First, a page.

William T. Cavanaugh argues against the notion that religion is uniquely or especially prone to violence:
The crucial point is this: people devote themselves to all sorts of things. People treat all sorts of things as their religion. With regard to the question of violence, people kill and die for all sorts of things; there is no good reason to suppose that people are more inclined to kill for a god than for a flag, for a nation, for freedom, for free markets, for the socialist revolution, for access to oil and so on. In certain contexts, ideologies of jihad or the sacrificial atonement of Christ can lend themselves to violence. In other contexts, belief in the free market or in Greater Russia or in the United States as worldwide liberator is what releases killing energies. If the biblical critique of idolatry is on the mark, there is no essential difference between the two, between religious and secular causes. There is no religious/secular distinction in the Bible. In the Middle Ages, the religious/secular distinction was a distinction between two types of clergy; it meant nothing like what we mean by it now. The way we now use the religious/secular binary is a modern, Western invention; it does not simply respond to the nature of things.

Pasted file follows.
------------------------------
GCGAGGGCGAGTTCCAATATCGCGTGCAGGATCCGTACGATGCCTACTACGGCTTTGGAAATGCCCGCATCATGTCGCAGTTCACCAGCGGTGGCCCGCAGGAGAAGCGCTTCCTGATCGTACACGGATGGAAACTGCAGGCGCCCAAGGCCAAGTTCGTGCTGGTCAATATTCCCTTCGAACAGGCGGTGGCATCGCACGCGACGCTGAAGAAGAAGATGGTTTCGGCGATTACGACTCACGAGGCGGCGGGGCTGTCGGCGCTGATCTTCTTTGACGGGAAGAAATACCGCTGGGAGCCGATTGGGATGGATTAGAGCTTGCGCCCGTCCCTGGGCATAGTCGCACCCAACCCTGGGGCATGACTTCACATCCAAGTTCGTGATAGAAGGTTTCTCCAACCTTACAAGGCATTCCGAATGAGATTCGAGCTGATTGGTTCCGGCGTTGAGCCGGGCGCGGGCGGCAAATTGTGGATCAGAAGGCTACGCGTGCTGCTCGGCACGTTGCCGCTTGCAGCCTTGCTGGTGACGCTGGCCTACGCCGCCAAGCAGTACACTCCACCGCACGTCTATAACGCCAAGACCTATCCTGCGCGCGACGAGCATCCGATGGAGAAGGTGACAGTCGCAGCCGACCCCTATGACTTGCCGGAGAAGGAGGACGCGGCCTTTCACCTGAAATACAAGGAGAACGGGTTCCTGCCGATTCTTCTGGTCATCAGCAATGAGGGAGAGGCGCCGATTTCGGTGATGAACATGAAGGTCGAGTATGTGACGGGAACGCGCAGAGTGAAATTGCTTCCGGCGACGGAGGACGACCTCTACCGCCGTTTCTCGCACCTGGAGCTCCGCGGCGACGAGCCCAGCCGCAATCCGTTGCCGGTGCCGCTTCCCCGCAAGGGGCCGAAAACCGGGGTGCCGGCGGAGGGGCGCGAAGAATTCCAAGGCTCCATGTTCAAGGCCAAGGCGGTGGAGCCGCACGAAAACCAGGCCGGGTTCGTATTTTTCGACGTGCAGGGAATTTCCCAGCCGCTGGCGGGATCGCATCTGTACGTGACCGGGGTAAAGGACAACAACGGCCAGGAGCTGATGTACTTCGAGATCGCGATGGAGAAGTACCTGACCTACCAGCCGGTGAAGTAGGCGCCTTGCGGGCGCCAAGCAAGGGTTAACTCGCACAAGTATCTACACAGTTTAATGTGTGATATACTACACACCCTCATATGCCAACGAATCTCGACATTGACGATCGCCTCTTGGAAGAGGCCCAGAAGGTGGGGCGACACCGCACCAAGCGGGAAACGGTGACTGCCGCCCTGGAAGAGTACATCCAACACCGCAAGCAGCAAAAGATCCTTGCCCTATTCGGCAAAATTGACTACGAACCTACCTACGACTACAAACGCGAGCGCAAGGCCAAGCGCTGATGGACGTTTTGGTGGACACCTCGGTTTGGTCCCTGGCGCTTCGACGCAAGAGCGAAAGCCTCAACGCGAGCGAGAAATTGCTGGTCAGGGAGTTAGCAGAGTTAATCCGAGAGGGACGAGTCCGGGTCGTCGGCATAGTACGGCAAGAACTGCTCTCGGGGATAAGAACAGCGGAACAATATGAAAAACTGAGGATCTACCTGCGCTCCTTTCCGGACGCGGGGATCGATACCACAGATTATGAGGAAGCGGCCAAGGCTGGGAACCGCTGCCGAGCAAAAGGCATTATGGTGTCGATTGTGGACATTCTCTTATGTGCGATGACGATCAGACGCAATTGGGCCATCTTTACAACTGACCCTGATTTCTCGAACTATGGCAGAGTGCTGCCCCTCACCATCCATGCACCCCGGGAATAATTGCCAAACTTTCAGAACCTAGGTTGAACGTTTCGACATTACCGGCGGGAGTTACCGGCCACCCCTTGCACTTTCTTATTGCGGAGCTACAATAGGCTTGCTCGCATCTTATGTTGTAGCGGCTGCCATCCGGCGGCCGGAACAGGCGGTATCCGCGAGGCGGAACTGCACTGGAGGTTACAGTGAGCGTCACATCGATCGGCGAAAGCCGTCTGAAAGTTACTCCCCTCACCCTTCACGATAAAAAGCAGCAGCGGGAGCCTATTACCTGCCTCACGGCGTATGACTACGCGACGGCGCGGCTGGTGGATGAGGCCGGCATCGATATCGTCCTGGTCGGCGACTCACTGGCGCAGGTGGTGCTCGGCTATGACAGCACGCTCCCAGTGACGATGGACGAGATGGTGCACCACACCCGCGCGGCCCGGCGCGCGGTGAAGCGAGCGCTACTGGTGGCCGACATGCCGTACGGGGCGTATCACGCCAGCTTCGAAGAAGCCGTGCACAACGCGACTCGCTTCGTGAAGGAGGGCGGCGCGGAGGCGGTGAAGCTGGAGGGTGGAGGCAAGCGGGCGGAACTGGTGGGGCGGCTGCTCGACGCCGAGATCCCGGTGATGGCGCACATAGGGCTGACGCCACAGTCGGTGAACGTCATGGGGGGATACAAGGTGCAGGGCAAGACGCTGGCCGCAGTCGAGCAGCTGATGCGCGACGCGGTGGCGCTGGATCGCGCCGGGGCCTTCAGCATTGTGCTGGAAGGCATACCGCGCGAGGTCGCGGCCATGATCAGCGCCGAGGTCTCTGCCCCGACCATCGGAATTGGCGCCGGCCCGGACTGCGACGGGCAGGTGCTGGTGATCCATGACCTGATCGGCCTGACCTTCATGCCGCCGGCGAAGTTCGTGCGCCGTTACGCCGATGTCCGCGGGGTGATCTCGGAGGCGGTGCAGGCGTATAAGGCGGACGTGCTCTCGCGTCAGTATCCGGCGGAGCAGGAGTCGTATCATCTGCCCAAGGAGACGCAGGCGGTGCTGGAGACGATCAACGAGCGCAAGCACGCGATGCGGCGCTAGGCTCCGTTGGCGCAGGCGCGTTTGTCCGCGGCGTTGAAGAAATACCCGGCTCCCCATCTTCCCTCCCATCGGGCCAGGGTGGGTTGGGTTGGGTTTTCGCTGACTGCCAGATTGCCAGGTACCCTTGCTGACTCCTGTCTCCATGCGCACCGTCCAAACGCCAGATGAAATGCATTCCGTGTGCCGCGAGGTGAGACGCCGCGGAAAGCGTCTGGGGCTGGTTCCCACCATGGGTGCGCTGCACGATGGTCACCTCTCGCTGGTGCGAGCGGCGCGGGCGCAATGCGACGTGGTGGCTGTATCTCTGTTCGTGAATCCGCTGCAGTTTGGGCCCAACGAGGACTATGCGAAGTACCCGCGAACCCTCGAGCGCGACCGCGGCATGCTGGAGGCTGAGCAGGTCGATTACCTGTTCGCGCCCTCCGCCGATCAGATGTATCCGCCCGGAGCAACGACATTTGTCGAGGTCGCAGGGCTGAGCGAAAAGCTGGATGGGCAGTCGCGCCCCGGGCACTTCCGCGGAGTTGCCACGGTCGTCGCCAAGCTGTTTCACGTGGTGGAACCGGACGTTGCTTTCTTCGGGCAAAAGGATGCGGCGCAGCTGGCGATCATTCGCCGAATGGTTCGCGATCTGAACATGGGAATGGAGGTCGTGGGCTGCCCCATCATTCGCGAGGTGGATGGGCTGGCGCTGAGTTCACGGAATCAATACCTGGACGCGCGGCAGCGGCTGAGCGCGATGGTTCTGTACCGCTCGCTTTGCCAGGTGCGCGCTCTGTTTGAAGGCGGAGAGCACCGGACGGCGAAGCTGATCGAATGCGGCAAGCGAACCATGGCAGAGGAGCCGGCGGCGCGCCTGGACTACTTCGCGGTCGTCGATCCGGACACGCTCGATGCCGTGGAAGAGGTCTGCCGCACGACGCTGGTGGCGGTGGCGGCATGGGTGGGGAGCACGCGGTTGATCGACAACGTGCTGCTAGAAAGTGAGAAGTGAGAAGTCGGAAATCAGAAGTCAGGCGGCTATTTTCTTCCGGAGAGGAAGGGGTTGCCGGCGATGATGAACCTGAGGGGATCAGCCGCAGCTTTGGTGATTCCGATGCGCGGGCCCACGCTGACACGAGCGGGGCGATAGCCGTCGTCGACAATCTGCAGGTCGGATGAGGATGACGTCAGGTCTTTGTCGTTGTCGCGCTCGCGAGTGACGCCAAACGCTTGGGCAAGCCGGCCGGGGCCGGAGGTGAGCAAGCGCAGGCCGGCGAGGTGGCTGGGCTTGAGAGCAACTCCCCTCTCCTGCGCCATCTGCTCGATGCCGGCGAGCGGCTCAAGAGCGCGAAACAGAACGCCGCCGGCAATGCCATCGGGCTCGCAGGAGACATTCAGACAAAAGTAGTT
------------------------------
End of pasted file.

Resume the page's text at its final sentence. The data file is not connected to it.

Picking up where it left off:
His broader point:
The idea that religion causes violence, in other words, can be used to blind us in the West to our own forms of fanaticism and violence. When we label our own devotions as secular, we tend to treat them as if they were not the subject of violence at all.
We are endlessly fascinated by the violence supposedly hardwired into Iran’s Shiite Islam; we prefer not to dwell on the Shah’s 26-year reign of U.S.-supported secularist terror. We remember that the ayatollahs imposed an Islamic dress code when the Shah was ousted in 1979; we forget that the first shah imposed a secular dress code in 1924.
It must be repeated—though it should go without saying—that nothing justifies the violence done in the name of Islam or any other faith. My point is simply that nothing justifies violence done in the name of secular faiths either, and that there is no essential difference between the two kinds of faith. Both are based on pre-rational narratives of belonging and deliverance. A sound approach to violence avoids making sweeping statements about religion, as if we knew what that was, and adopts a more empirical, case by case approach, on a level playing field between religious and secular ideologies and practices. Wahhabist Islam will not escape scrutiny in examining the Chechen conflict, but neither will secular, Russian nationalism. Forms of evangelical Christianity may be relevant to American military adventures abroad, but more so are secular, Enlightenment forms of salvation narrative that fly under the dangerously ambiguous banner of “freedom.”